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    Economic valuation of ecosystem services from secondary tropical forests: trade-offs and implications for policy making2020

    ARREOLA F., BALVANERA P., MORA F., NAIME J., SANCHEZ-MARTINEZ M.Journaux et Revues (scientifiques)

    évaluation contingente, gouvernance, incertitudes / biais, PSE

    Forest Ecology and Management
    Volume 473, 1 October 2020, 118294

    • Natural regeneration entails trade-offs between regulating and provisioning services.

    • The economic value of regulating services is larger than of provisioning services.

    • ES trade-offs could be leveraged by compensating landholders losing provisioning ES.

    • Economic valuation methods including multiple values are more relevant for policy.

    • PES targeting secondary forests and carbon sinks can promote natural regeneration.

    Natural regeneration of secondary forests can be an important source of recovery of ecosystem services (ES) critical for humanity, especially for climate change mitigation and adaptation goals. However, natural regeneration entails synergies and trade-offs across ESs and across stakeholders. To evaluate these trade-offs, we assessed the economic value of four ESs along the course of a natural regeneration process of tropical dry forests of the Pacific Coast of Mexico, and examined how this can inform the design of Payment for Ecosystem Services (PES) schemes incentivizing forest restoration. We estimated the monetary value of two provisioning ESs –forest products and fodder for calves–, using contingent valuation and direct market valuation methods, and two regulating ESs –carbon stocks and carbon sinks– using the voluntary carbon market prices and the social cost of carbon. We assessed these ESs in four natural regeneration stages: pasture, young secondary forest (0 to 12 years of natural regeneration), intermediate secondary forest (between 12 and 25 years of natural regeneration), and old-growth forest (more than 25 years of natural regeneration or primary forests).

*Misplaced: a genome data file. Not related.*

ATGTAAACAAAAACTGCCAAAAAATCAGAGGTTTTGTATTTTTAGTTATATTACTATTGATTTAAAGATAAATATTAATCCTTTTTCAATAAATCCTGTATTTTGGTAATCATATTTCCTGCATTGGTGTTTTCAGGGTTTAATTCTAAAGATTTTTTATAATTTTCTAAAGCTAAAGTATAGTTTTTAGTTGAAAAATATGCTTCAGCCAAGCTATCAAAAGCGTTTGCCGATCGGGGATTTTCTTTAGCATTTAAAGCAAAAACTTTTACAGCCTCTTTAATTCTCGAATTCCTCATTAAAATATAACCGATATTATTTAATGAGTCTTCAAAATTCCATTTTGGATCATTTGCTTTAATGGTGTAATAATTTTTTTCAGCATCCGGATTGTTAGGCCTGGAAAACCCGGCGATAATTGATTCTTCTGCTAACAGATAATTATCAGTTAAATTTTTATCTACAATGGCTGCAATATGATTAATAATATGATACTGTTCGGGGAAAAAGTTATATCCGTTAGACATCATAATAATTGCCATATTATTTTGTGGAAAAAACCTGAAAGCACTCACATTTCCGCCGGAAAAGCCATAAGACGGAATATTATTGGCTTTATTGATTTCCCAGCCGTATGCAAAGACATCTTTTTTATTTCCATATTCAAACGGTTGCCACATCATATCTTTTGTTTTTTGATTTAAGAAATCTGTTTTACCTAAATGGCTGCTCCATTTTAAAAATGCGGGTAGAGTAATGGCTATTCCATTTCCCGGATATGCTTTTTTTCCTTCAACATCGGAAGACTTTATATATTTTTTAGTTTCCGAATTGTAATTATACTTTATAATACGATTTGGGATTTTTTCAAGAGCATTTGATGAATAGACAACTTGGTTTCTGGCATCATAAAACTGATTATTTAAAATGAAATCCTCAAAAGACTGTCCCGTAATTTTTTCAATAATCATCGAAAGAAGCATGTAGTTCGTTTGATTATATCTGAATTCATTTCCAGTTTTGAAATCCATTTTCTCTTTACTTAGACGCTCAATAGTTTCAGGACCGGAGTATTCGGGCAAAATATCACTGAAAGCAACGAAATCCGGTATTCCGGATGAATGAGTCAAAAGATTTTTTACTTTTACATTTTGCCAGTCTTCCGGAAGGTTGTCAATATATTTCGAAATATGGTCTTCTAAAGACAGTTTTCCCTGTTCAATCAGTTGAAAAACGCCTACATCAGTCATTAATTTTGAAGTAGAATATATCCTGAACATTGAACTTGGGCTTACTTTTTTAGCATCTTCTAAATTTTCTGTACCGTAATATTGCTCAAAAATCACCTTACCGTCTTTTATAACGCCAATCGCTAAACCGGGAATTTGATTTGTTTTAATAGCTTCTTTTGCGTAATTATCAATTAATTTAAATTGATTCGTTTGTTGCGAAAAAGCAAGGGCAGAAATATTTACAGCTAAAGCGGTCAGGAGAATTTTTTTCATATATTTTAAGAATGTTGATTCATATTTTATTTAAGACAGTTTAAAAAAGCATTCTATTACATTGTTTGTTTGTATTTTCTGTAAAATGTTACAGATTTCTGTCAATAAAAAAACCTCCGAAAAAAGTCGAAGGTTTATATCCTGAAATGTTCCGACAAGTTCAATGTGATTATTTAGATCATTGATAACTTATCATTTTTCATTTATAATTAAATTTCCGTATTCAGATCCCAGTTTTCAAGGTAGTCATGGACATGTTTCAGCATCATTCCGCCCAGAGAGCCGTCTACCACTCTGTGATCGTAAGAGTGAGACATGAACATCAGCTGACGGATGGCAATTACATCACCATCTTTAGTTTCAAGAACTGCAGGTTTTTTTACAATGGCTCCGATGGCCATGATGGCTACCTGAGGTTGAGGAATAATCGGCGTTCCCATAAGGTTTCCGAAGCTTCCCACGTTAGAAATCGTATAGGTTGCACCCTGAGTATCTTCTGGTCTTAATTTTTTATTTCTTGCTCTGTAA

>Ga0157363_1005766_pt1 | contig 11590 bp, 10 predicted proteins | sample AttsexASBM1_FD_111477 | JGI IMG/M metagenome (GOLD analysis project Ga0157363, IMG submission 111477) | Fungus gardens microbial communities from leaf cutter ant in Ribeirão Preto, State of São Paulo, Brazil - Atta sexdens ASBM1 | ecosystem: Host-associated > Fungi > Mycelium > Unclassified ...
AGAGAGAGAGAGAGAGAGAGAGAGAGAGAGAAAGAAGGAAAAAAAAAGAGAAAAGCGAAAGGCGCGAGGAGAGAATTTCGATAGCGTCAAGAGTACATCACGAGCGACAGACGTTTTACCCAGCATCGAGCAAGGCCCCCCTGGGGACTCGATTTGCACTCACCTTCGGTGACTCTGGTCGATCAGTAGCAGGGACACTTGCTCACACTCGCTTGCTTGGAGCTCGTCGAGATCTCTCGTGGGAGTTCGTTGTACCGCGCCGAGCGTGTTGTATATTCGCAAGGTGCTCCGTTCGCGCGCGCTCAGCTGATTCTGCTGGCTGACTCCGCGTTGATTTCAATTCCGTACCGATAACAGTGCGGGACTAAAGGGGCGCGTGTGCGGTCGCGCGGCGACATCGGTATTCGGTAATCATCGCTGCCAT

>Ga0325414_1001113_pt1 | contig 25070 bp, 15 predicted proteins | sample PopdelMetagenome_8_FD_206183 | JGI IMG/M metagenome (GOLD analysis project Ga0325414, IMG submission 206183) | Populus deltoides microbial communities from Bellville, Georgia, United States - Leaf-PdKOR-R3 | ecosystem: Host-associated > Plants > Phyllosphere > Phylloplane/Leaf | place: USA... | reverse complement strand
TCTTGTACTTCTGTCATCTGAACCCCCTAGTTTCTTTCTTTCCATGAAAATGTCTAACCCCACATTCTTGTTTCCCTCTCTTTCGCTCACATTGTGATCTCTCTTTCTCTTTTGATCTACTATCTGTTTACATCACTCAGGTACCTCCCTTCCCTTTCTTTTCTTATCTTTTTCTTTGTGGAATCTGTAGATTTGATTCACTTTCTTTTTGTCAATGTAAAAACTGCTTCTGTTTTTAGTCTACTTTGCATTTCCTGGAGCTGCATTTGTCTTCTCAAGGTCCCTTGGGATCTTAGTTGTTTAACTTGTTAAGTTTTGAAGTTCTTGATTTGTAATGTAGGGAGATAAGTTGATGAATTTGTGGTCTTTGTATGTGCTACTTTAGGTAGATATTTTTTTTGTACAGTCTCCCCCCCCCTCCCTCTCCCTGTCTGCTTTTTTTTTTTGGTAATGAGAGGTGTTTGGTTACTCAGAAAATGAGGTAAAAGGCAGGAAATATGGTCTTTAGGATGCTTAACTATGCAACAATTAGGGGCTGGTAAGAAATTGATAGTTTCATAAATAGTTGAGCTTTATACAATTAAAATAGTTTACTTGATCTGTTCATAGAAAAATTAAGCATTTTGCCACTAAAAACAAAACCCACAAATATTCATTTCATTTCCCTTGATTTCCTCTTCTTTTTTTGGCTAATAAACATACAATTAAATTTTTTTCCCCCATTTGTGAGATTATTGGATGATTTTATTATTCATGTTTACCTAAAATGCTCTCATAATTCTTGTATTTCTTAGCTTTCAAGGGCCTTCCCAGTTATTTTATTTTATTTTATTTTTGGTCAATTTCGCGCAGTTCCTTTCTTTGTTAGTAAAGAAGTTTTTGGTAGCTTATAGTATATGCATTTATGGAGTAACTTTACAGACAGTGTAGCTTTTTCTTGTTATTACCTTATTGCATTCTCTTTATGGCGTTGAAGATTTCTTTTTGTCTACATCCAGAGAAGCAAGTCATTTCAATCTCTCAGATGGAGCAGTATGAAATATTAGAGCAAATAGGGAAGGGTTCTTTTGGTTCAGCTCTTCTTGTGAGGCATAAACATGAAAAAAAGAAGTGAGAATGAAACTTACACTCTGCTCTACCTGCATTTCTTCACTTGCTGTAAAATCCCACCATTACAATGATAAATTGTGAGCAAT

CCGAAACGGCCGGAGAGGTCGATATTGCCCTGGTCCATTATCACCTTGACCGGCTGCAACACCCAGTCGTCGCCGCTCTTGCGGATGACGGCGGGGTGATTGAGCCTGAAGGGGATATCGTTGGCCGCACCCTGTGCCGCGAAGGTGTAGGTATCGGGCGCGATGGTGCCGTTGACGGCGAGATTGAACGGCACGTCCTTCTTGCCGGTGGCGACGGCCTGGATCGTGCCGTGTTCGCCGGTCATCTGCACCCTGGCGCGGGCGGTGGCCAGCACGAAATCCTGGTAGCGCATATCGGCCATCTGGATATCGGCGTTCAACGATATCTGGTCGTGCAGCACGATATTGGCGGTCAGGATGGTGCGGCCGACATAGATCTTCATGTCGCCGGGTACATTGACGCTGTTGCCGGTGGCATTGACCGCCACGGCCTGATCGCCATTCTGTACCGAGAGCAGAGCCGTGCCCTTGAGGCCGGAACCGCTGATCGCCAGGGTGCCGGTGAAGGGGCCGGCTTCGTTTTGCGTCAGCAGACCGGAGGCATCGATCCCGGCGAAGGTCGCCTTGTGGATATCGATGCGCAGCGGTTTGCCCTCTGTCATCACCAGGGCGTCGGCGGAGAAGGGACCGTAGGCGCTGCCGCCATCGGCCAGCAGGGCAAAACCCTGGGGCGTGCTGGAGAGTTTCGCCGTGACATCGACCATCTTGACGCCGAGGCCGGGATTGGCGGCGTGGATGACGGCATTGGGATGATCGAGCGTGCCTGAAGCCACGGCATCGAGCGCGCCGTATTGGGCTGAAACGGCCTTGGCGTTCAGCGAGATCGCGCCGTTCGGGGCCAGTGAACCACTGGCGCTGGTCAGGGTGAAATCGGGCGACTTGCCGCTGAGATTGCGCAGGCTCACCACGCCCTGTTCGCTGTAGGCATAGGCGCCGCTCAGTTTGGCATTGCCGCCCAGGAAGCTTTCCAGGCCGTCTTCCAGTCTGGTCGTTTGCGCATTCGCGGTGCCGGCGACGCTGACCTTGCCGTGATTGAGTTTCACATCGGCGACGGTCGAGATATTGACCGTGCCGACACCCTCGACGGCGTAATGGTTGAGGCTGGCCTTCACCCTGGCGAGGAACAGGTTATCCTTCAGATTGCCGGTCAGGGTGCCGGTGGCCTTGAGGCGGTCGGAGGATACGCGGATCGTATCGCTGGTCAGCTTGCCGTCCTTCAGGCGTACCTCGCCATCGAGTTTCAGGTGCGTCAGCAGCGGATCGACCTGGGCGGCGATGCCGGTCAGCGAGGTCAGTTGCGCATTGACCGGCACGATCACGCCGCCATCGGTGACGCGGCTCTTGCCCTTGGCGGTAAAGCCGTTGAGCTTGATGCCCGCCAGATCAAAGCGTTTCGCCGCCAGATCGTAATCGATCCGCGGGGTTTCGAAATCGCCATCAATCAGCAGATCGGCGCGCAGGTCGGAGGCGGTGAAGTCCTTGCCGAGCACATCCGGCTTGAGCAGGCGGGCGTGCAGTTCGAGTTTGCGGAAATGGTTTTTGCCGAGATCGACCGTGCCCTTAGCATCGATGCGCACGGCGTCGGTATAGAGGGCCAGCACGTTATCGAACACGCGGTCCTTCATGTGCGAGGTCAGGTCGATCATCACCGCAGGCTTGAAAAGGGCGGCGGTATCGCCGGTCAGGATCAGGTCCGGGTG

Results indicate that throughout the course of the natural regeneration process, there are changes in the magnitude of the trade-offs between regulating and provisioning ESs. We find a clear trade-off between regulating and provisioning ESs in the early stages of natural regeneration. However, as secondary forests grow older provisioning ESs recover, creating synergies rather than trade-offs in later stages of natural regeneration. Our results suggest a PES aiming to increase climate regulation services should focus on the carbon sink potential of young and intermediate secondary forests, as this would provide the greatest additionality and mitigation. We also showed the relevance of using a portfolio of economic valuation methods that can include a wider range of values for understanding landholders’ preferences. While with direct market valuation methods we found that young secondary forests have the lowest economic value as compared to other natural regeneration stages, contingent valuation showed that landholders value young secondary forests the most because of their potential – future – land use (i.e. the possibility of converting it back to pasture).

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